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    ABSTRACT: (13)C nuclear magnetic resonance (NMR) spectroscopy is the method of choice for studying brain metabolism. Indeed, the most convincing data obtained to decipher metabolic exchanges between neurons and astrocytes have been obtained using this technique, thus illustrating its power. It may be difficult for non-specialists, however, to grasp thefull implication of data presented in articles written by spectroscopists. The aim of the review is, therefore, to provide a fundamental understanding of this topic to facilitate the non-specialists in their reading of this literature. In the first part of this review, we present the metabolic fate of (13)C-labeled substrates in the brain in a detailed way, including an overview of some general neurochemical principles. We also address and compare the various spectroscopic strategies that can be used to study brain metabolism. Then, we provide an overview of the (13)C NMR experiments performed to analyze both intracellular and intercellular metabolic fluxes. More particularly, the role of lactate as a potential energy substrate for neurons is discussed in the light of (13)C NMR data. Finally, new perspectives and applications offered by (13)C hyperpolarization are described.
    Frontiers in Neuroenergetics 01/2013; 5:9.
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    ABSTRACT: Molecular imaging with magnetic resonance imaging (MRI) targeted contrast agents has emerged as a promising diagnostic approach in cancer research to detect associated biomarkers. In this work, the potential of (19)F MRI was investigated to detect angiogenesis with α(ν)β(3)-targeted perfluorooctylbromide nanoparticles (PFOB NP) in a U87 glioblastoma mouse model at 7 Tesla. Mice were injected intravenously with targeted or non-targeted NP and (19)F images were immediately acquired for 90 min using a PFOB-dedicated MRI sequence. Mice infused with targeted NP exhibited higher concentrations in tumors than mice of the control group, despite the presence of nonspecific signal originating from the blood. Imaging results were corroborated by histology and fluorescence imaging, suggesting specific binding of targeted NP to α(ν)β(3) integrin. Two other groups of mice were injected 24 h before imaging to allow blood clearance but no significant differences were found between both groups, probably due to a loss of specificity of PFOB NP. This is the first demonstration of the ability of (19)F MRI to detect α(ν)β(3)-integrin endothelial expression in brain tumors in vivo.
    Angiogenesis 10/2012; · 4.41 Impact Factor
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    ABSTRACT: Translational displacement of molecules within cells is a key process in cellular biology. Molecular motion potentially depends on many factors, including active transport, cytosol viscosity and molecular crowding, tortuosity resulting from cytoskeleton and organelles, and restriction barriers. However, the relative contribution of these factors to molecular motion in the cytoplasm remains poorly understood. In this work, we designed an original diffusion-weighted magnetic resonance spectroscopy strategy to probe molecular motion at subcellular scales in vivo. This led to the first observation of anomalous diffusion, that is, dependence of the apparent diffusion coefficient (ADC) on the diffusion time, for endogenous intracellular metabolites in the brain. The observed increase of the ADC at short diffusion time yields evidence that metabolite motion is characteristic of hindered random diffusion rather than active transport, for time scales up to the dozen milliseconds. Armed with this knowledge, data modeling based on geometrically constrained diffusion was performed. Results suggest that metabolite diffusion occurs in a low-viscosity cytosol hindered by ∼2-μm structures, which is consistent with known intracellular organization.Journal of Cerebral Blood Flow & Metabolism advance online publication, 29 August 2012; doi:10.1038/jcbfm.2012.119.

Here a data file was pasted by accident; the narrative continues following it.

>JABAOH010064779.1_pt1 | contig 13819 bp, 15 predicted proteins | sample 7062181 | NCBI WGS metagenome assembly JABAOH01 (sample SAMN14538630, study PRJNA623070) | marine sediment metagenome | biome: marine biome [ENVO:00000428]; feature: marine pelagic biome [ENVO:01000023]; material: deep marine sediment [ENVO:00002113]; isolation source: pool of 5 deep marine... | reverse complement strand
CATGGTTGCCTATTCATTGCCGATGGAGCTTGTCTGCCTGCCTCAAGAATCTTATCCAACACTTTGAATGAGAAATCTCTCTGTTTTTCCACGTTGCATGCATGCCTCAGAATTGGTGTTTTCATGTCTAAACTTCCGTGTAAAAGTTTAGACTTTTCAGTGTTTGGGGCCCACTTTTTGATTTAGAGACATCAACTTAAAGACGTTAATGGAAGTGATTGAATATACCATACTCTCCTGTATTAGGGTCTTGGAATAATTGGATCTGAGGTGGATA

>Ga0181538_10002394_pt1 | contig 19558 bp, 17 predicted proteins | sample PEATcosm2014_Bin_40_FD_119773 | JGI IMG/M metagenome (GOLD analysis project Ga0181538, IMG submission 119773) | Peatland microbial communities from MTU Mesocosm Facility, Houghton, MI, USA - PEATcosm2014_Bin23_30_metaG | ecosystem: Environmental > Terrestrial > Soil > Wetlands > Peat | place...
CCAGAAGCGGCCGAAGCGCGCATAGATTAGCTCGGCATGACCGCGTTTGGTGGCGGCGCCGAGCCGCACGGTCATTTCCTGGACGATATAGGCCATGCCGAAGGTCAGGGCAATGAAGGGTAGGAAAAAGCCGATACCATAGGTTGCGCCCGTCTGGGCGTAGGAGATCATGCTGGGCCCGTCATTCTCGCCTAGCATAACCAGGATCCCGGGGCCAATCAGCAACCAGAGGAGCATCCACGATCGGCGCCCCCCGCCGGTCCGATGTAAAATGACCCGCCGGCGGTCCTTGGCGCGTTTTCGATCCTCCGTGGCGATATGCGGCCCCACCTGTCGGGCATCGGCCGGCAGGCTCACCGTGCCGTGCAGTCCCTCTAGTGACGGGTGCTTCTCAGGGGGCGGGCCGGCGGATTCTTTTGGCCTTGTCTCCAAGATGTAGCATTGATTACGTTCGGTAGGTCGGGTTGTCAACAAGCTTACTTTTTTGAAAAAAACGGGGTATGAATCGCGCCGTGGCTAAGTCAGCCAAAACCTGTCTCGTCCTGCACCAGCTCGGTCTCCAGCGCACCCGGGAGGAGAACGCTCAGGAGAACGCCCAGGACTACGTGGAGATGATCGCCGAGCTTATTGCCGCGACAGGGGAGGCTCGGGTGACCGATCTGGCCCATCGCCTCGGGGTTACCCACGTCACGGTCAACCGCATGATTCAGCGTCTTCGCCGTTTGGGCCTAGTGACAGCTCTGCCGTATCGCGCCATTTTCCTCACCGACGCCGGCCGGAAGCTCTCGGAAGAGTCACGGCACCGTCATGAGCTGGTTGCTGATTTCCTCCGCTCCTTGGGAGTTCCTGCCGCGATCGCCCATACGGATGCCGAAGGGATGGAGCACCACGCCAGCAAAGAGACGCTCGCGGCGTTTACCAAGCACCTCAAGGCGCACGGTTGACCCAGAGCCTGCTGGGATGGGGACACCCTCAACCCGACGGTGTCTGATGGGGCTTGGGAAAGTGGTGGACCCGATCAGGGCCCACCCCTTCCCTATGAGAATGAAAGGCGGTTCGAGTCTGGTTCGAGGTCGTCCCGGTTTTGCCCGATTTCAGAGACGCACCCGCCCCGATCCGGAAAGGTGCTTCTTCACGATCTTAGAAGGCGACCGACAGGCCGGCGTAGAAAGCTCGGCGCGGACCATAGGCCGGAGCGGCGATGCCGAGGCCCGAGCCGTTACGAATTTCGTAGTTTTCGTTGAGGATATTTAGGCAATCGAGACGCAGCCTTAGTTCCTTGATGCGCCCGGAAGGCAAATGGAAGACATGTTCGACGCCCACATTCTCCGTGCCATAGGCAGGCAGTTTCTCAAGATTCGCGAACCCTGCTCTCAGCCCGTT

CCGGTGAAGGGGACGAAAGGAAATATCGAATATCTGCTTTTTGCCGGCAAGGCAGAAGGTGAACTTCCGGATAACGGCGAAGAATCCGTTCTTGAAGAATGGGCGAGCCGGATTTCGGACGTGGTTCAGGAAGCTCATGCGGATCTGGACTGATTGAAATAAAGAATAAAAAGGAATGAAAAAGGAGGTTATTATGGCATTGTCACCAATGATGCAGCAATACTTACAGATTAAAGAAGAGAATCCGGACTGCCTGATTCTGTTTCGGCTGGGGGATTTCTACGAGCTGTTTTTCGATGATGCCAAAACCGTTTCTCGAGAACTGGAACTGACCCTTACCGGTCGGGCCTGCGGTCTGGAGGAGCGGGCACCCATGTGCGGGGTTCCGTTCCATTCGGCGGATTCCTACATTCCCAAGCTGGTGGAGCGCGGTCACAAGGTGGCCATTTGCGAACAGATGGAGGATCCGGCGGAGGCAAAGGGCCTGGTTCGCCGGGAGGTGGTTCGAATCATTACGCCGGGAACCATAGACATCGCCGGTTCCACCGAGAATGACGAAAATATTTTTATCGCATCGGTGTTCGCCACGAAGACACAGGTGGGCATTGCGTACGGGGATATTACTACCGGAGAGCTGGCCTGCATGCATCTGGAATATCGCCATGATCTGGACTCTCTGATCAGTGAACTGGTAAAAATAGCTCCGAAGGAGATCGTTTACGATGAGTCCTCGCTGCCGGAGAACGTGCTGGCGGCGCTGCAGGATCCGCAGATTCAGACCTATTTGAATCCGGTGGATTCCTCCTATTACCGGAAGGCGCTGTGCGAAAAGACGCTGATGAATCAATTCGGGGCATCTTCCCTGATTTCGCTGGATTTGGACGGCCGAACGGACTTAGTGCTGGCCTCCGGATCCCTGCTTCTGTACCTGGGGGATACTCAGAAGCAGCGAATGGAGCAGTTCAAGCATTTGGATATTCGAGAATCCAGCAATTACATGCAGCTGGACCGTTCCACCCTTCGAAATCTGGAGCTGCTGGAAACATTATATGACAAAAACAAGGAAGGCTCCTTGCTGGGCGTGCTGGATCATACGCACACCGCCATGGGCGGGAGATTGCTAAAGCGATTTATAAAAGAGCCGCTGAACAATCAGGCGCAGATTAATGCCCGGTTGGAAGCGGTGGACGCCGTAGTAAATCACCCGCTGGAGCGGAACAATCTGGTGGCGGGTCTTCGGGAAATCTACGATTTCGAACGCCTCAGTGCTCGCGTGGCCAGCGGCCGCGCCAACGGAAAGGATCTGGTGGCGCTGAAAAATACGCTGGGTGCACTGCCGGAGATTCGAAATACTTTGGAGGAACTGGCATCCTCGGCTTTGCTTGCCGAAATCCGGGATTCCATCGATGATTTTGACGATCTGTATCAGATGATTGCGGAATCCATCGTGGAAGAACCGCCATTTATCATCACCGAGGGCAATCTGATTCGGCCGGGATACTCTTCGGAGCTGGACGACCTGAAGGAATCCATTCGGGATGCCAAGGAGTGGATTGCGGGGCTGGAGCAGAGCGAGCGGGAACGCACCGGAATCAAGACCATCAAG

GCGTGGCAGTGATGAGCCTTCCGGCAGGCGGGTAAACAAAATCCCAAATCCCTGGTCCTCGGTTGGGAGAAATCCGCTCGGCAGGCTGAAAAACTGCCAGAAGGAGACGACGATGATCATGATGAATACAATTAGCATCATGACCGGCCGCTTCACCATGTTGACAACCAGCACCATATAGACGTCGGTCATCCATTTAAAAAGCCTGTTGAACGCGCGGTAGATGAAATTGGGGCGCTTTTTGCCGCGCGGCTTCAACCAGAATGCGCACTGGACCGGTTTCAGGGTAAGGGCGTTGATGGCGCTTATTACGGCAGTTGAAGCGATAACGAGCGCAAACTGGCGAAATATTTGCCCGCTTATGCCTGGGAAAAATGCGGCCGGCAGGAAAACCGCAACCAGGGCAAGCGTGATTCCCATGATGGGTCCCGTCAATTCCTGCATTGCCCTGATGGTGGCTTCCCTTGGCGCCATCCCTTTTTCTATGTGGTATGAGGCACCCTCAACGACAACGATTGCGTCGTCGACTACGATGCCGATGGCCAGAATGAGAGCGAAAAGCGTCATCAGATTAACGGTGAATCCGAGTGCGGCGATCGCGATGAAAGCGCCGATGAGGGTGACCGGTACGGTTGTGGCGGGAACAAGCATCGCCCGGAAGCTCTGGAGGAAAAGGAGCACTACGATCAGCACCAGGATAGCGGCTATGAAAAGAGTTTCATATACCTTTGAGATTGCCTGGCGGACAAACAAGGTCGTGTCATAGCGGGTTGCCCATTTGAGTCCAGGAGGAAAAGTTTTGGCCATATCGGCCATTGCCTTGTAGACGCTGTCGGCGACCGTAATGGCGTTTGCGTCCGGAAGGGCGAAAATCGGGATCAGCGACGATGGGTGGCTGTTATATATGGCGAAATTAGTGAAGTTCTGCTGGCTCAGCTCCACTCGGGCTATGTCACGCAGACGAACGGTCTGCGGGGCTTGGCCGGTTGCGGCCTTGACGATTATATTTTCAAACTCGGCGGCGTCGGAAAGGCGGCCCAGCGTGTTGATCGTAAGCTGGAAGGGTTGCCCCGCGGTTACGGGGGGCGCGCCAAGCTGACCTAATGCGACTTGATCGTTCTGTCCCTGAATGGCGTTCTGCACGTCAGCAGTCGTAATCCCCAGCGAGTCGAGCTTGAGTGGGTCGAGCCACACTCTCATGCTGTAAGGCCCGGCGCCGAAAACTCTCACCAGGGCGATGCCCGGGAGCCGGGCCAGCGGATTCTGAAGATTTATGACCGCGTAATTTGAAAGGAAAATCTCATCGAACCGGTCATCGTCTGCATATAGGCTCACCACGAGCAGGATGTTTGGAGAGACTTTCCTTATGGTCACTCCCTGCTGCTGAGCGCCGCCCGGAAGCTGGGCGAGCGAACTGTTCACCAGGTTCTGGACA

Journal of cerebral blood flow and metabolism: official journal of the International Society of Cerebral Blood Flow and Metabolism 08/2012; · 5.46 Impact Factor
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    ABSTRACT: PLGA-PEG nanocapsules containing a liquid core of perfluorooctyl bromide were synthesized by an emulsion-evaporation process and designed as contrast agents for (19)F MRI. Physico-chemical properties of plain and PEGylated nanocapsules were compared. The encapsulation efficiency of PFOB, estimated by (19)F NMR spectroscopy, is enhanced when using PLGA-PEG instead of PLGA. PLGA-PEG nanocapsule diameter, measured by Dynamic Light Scattering is around 120 nm, in agreement with Transmission Electron microscopy (TEM) observations. TEM and Scanning Electron Microscopy (SEM) reveal that spherical core-shell morphology is preserved. PEGylation is further confirmed by Zeta potential measurements and X-ray Photoelectron Spectroscopy. In vitro, stealthiness of the PEGylated nanocapsules is evidenced by weak complement activation. Accumulation kinetics in the liver and the spleen was performed by (19)F MRI in mice, during the first 90 min after intravenous injection. In the liver, plain nanocapsules accumulate faster than their PEGylated counterparts. We observe PEGylated nanocapsule accumulation in CT26 xenograft tumor 7 h after administration to mice, whereas plain nanocapsules remain undetectable, using (19)F MRI. Our results validate the use of diblock copolymers for PEGylation to increase the residence time of nanocapsules in the blood stream and to reach tumors by the Enhanced Permeation and Retention (EPR) effect.
    Biomaterials 05/2012; 33(22):5593-602. · 8.31 Impact Factor
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    ISMRM, Melbourne, Victoria, Australia; 05/2012